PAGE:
But I’m an independent spirit with a bit of a sense of adventure, so I press on. I figure that I’m running just below 9 minute per mile pace, so I would just run for 36 minutes to complete about 4 miles, and then begin a walk back to find my way. No use running and searching, because I’ll ruin the run. A nice cool down walk at sunrise will be nice, and I can read the signs and see better then anyway.

At about the 15-minute mark, a large group of military runners is going down the street, and this looks like a good idea. I think, maybe I could follow them about 200-300 yards back (with great discretion, not with them or disturbing them in any way). Surely they are out for a few miles and I’ll just retrace my steps. But, it’s immediately evident my pace is much quicker, and it would be bad form to catch up and pass them. I turn around and head the other direction.

I finish 36 minutes, and I realize I am hopelessly lost. Nothing looks familiar, and I’m not even exactly sure which direction to go to start looking. I take a swag at it, and head down a large street. But nothing looks familiar. After about 10 minutes, I sit down to think, reminding myself what an idiot I am. The sun is coming up, and I can now point due east, but that means nothing to me except it’s getting warm. And of course I didn’t carry anything with me (water or phone). I know there is a tracking mechanism on my Garmin, and I decide to give that another shot. I power-cycle it, and it eventually acquires, and I stumble through the menu to try to figure it out. It does have a “start” point recorded, but of course, I’ve been unchartered for well over 3 miles and since I’ve turned it off, so I’m not sure it’s correct. I try the hot / cold method walking towards the point that is shown, and eventually make it back—quite a bit later.

Lessons learned:

  1. Know your intended direction: North, South, East or West. At some point, you can get a bearing. The sunrise was useless for me, but could have helped.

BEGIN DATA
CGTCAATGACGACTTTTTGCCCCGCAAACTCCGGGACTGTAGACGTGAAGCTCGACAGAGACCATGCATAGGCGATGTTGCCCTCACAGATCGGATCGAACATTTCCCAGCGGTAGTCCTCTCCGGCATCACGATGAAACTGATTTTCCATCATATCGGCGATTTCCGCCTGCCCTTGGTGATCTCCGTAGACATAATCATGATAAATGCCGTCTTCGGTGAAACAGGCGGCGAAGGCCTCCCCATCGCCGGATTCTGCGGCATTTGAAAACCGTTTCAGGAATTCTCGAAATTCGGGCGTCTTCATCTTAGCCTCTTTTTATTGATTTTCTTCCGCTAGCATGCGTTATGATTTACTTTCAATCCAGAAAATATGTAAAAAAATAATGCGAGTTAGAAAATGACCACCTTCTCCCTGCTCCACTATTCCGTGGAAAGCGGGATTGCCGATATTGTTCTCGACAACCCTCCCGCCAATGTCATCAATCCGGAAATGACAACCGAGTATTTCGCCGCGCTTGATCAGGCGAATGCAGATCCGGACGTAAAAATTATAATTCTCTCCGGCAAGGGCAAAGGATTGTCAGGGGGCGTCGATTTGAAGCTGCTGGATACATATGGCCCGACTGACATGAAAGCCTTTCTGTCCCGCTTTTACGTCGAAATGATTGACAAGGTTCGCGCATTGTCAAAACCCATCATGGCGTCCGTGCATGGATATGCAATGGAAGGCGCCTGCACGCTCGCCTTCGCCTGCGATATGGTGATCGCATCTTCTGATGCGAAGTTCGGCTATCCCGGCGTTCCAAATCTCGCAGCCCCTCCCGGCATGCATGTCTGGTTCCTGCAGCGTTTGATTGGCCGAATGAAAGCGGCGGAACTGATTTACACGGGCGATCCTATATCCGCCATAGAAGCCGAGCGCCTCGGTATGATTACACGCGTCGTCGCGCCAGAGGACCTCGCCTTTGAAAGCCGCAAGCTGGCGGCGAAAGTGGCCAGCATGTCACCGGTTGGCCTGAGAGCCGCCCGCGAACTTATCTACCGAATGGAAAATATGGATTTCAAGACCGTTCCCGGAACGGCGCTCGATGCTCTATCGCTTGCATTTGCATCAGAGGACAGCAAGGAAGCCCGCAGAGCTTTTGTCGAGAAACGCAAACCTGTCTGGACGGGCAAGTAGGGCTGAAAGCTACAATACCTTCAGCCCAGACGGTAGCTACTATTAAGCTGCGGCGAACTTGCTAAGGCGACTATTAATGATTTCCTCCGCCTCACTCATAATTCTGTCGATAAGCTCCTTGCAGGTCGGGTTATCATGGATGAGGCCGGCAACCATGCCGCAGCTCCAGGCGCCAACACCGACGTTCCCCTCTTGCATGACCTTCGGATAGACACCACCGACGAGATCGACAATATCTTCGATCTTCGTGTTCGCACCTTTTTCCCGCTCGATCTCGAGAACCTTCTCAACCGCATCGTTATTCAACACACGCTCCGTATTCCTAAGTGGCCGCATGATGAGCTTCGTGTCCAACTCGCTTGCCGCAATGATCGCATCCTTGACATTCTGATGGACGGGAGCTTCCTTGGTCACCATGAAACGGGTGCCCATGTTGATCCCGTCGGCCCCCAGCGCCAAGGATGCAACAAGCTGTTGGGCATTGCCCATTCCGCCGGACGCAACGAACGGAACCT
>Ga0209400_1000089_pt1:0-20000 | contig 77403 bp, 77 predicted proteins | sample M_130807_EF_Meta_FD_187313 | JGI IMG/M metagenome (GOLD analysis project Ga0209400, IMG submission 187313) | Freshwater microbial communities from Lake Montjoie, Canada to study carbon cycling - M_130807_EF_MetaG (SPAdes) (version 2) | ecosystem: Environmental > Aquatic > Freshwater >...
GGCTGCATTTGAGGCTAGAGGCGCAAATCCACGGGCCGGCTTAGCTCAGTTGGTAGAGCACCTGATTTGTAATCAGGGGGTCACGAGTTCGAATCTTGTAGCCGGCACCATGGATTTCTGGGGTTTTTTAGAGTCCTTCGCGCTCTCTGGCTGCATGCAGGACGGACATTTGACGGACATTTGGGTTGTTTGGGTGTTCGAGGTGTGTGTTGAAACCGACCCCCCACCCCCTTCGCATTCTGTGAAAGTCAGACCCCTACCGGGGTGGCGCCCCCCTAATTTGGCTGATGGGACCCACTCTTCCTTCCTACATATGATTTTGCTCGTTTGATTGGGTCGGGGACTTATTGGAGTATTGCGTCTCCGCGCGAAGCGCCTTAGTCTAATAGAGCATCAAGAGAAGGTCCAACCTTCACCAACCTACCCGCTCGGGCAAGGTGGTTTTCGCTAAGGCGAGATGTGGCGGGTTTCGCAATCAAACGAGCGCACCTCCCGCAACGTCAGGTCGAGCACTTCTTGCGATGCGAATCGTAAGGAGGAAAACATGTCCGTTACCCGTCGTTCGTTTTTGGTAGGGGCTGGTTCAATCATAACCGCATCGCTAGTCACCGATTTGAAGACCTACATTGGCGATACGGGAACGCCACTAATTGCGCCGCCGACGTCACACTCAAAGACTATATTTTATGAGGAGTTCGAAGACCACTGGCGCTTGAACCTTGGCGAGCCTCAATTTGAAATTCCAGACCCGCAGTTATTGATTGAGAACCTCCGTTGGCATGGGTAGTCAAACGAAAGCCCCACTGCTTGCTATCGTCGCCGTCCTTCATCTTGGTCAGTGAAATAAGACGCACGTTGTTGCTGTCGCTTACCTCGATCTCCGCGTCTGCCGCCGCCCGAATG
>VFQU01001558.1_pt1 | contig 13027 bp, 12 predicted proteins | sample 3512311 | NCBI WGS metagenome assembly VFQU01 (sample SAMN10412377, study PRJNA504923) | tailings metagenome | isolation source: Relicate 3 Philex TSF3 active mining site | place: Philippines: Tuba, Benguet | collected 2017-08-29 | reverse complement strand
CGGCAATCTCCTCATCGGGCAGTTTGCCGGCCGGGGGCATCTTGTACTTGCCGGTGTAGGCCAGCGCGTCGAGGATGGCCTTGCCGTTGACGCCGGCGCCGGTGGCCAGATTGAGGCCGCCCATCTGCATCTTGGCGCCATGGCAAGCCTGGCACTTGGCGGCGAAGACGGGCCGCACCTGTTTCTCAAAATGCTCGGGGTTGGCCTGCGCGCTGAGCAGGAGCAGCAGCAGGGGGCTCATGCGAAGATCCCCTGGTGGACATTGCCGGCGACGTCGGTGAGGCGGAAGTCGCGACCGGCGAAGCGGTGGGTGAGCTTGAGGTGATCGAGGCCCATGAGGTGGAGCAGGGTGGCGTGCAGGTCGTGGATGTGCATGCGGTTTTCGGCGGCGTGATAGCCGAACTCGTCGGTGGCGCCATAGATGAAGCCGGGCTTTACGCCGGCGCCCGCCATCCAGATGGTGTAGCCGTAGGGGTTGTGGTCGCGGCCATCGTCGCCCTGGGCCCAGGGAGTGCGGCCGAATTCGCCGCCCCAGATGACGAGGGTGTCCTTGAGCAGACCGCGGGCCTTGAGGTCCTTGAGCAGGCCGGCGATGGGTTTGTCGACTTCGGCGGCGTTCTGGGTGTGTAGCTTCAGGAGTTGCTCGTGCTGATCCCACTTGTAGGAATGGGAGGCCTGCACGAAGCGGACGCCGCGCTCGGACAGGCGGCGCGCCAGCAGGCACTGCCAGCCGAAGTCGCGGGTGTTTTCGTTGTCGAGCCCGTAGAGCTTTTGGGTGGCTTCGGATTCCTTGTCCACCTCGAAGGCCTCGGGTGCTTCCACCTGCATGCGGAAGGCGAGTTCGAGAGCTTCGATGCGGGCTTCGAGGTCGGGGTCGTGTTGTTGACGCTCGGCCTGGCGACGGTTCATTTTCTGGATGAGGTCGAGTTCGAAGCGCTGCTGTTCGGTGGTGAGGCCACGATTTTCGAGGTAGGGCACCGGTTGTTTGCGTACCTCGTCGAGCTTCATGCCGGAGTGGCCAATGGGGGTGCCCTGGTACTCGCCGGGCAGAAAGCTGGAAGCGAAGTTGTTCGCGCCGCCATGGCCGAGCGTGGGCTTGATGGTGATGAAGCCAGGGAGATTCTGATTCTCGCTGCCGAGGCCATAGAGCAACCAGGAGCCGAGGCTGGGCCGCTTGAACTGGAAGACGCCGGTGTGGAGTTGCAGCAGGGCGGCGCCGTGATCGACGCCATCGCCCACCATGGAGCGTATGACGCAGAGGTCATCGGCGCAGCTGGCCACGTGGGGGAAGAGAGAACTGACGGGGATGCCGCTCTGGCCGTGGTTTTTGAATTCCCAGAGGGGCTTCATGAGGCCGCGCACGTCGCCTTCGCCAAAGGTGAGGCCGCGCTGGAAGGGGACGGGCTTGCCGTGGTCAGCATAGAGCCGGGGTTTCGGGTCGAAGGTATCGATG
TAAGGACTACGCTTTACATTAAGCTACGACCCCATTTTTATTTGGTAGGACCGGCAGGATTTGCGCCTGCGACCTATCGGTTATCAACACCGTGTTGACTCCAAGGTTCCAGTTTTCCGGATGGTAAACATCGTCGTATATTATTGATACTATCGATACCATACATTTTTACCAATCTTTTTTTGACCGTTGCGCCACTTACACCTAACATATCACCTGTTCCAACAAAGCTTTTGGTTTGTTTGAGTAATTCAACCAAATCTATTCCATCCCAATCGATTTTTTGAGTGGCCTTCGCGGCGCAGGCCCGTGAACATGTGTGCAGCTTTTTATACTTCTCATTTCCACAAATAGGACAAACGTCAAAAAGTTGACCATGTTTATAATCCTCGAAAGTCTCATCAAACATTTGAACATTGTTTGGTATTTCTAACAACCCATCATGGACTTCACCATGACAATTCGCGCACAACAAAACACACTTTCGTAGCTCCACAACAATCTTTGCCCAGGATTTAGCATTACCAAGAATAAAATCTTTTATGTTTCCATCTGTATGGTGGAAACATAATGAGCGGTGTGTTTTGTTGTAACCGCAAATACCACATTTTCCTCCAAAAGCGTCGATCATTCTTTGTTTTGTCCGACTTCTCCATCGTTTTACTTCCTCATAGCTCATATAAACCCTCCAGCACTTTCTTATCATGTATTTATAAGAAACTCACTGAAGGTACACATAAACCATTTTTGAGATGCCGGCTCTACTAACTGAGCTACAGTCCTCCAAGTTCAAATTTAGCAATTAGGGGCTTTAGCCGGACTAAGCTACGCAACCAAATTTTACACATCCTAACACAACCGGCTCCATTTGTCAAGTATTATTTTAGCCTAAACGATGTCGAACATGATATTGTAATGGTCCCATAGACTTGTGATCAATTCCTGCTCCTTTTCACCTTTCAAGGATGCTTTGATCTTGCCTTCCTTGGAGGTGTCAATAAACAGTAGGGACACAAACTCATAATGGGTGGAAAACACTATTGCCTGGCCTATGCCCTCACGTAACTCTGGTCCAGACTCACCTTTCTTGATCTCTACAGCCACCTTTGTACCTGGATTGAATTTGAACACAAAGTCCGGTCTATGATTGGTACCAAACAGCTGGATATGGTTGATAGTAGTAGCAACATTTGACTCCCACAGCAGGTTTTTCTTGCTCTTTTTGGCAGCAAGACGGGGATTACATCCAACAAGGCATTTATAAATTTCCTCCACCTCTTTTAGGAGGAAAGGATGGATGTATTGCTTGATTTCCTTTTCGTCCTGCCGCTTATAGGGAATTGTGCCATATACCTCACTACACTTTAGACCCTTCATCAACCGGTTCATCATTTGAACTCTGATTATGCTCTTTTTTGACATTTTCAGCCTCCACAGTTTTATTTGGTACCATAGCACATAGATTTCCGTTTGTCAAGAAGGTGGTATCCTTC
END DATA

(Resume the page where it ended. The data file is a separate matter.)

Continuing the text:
2. Once you acquire your GPS location start, go ahead and mark it as a saved location just in case something happens (like you lose signal, or reset your device).
  3. If you really don’t know the area, don’t just study the map, BRING IT (D’oh!).
  4. If you study the map, don’t just study the path you intend, but study a few other key roads and intersections that might come in handy should things not work out as planned.
  5. If you are completely unprepared (no water, no money, no phone, no Garmin AND you are lost), and figure that out pretty early in your run, retrace your steps until you are on familiar ground and try again.

Thursday, June 5, 2008

Keeping Up with Rick

"So, what age are your youngest kids?" Rick inquires after about 4 miles, seemingly not out of breath and his pulse hasn't broken 100 yet. I'm glad he's at least sweating, or I might have just given up.

"Six," I manage, thankful I can answer this in just one syllable. I want to add, "And they'll be 7 in August." But, I'm focused on one thing: Keeping up.

"You're not doing a very good job of holding back on this run!" Rick cheerfully notes, looking back, notably BEHIND himself.

What? Was it the sweat pouring off of me? Or the fact I haven't spoken more than 5 syllables in one burst for at least a mile?

All self-deprecating humor aside, this run was a lot of fun, and I felt so much better for it! By the time my shower was done, I felt quite refreshed and ready for another run again already. Too bad that will have to wait until tomorrow. And after a long conversation with Vince on Monday, I felt equally re-assured that my training would be hard enough for what is coming my way. That and today's run was exactly what I needed to shake any lingering blues!

Check out Rick's cool BIM site with Garmin data.